Dr. Mark is a veterinarian. He has been working with dogs for more than 40 years.
Why Does My Small Dog Growl at Visitors, and How Can I Stop It?
We recently got a 7-month-old mini poodle from a rescue group. His name is Parker, and he’s been very overprotective of me and sits with me at all times. I don’t mind that, as he was rescued from a puppy mill, but the growling is a problem. I just want him to let my mom and other visitors come near me. When I’m outside or I have my friend over, he’s fine, but he likes very few people, even though he’s been around a lot of people. Are there tips to stop his growling?" —Bethany
Dogs Often Growl When They Feel Protective or Threatened
Growling is a very common problem with dogs if they are feeling protective or threatened. Part of the problem is that small dogs are treated much differently than larger ones and tend to develop more behavioral issues (such as growling, biting, and barking) that wouldn't be tolerated in a larger dog.
Parker probably had very little socialization as a puppy and does not even realize how wrong it is to be growling at your guests. Just stopping it and making him feel bad is not enough, as he may stop growling and instead bite a visitor without even warning them away.
How to Stop a Small Dog From Growling at Guests
Here are some tips you can use to lessen Parker's growling problem.
Have Visitors Give Treats
In order for him not to look at your guests with suspicion, have a few of his favorite treats available so that they can give him one on greeting. Parker will eventually associate strangers with something good and be less likely to growl.
Invest in Obedience Training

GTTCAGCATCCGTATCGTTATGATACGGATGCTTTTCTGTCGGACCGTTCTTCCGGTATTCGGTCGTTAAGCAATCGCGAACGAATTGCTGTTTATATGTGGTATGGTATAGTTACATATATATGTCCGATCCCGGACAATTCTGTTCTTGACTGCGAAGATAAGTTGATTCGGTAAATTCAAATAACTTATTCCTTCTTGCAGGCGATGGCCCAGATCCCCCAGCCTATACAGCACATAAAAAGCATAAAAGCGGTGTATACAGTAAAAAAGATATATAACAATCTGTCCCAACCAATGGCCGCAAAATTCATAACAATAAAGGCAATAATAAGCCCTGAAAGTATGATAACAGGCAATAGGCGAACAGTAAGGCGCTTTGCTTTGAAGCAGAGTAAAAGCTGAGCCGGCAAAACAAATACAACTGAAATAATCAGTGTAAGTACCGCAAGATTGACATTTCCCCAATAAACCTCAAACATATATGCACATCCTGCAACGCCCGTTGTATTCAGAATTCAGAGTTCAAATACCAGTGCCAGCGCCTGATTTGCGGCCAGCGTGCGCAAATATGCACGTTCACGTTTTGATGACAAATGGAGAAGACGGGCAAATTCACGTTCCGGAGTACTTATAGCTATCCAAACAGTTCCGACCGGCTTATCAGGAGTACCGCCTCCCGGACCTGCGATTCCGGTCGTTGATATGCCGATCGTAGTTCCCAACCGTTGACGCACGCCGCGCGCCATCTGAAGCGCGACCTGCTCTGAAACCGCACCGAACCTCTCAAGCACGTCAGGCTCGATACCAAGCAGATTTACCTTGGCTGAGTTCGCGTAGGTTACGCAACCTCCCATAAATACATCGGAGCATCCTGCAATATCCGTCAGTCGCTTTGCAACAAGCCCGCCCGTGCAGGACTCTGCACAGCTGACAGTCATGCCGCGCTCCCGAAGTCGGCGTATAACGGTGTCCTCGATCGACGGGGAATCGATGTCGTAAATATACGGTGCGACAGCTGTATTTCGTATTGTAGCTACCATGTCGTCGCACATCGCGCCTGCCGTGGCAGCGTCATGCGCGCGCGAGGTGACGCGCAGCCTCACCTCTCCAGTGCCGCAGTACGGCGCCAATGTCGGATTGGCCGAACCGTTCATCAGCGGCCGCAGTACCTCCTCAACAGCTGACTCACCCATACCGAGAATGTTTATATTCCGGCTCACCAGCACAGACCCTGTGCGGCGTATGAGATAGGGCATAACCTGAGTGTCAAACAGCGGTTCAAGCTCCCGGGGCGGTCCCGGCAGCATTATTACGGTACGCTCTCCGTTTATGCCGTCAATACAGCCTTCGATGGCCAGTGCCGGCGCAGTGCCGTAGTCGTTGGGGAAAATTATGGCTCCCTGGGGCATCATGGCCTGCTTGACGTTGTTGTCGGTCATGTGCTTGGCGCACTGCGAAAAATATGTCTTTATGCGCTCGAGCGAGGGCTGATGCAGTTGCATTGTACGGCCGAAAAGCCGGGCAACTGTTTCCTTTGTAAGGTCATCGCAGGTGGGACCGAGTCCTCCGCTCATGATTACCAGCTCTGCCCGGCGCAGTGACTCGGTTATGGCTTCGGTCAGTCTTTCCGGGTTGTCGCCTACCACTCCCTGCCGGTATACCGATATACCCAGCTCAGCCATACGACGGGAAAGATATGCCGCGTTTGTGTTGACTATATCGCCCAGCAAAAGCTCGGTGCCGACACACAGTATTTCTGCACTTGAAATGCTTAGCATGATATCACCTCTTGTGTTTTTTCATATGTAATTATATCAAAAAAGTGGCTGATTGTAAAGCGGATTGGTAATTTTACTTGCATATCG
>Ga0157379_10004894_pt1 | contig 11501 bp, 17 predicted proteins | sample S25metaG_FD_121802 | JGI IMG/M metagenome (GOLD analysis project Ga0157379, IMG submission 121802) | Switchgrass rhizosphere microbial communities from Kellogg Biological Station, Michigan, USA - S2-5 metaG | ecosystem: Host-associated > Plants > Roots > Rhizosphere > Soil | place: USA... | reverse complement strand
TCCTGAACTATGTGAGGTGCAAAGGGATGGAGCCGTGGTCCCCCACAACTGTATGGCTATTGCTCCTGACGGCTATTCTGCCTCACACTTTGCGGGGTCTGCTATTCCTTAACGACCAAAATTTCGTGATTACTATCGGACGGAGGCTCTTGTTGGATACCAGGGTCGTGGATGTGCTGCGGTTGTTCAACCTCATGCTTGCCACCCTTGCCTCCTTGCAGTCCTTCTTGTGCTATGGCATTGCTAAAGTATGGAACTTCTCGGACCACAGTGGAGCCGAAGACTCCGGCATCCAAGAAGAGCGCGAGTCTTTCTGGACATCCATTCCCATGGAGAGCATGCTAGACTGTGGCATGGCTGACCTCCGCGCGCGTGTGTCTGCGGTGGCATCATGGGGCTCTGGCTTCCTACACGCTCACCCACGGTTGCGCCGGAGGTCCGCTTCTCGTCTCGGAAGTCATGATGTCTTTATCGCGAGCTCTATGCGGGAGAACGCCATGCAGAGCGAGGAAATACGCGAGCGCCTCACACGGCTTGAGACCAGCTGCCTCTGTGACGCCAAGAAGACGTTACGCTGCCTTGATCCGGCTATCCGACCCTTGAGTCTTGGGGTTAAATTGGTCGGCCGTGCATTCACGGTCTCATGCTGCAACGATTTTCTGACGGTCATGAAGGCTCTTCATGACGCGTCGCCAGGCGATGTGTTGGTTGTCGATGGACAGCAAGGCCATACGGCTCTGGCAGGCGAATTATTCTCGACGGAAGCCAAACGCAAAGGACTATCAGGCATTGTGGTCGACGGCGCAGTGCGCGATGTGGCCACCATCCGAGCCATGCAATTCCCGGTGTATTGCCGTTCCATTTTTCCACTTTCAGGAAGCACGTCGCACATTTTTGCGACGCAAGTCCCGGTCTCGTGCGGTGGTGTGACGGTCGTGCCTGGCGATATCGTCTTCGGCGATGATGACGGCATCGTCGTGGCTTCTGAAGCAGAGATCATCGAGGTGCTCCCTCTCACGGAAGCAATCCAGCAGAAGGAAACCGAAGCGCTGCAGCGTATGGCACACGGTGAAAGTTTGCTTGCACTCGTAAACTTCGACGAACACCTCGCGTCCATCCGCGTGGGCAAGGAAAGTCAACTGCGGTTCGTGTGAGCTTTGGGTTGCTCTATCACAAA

This is the most important part of teaching him to accept others. The training needs to be at a pet shop or a class at a park with other dog owners. Meeting more people and dogs is going to build his confidence, and he will learn to obey you at all times.
Read More From Pethelpful
(I also recommend asking the trainer about the AKC Canine Good Citizenship training program and how you can get Parker to join if it is available in your area.)
Emphasize Socialization Outside the House
Although he has already gone past his sensitive socialization period (up to about 16 weeks), he is not too old to learn. When you meet people on your walks each day, hand them a treat and let them give it to Parker. Growling at strangers when out for a walk may not be a problem now, but it can develop later so should be prevented before it starts.
Make Time for Plenty of Exercise
Dogs that get out of the house several times a day for long walks are much better behaved and less likely to growl or bite strangers. Even though he is small, you should take him at least three times a day if possible and walk him enough so that he is tired when he comes home.
Provide Distractions in Moderation
If you are sitting on the couch and Parker starts growling at your guest, you can clap your hands or make a noise to distract him. Do not overuse this, and try the other things on the list first.
Consider Time Outs If Necessary
I included this suggestion last because sometimes it can backfire. If he starts to growl despite training and socialization, put a leash on him and take him to another room. The time out should not be for more than 5 minutes and NOT the whole time your guest is present.
As soon as that time has passed, let him come back in. If he starts growling again, take him back to time out, but only for a few minutes. Dogs are very social and do not like to be isolated, but some dogs start to resent visitors as soon as they come into the house.
More Reasons Why Dogs Growl
Some trainers and behaviorists do not think that dogs that growl are being protective of their owners, but that they are actually afraid of most things. Here is an interesting article on reasons why dogs growl.
This article is not meant to substitute for diagnosis, prognosis, treatment, prescription, or formal and individualized advice from your veterinarian. Animals exhibiting signs and symptoms of distress should be seen by a veterinarian immediately.
© 2022 Dr Mark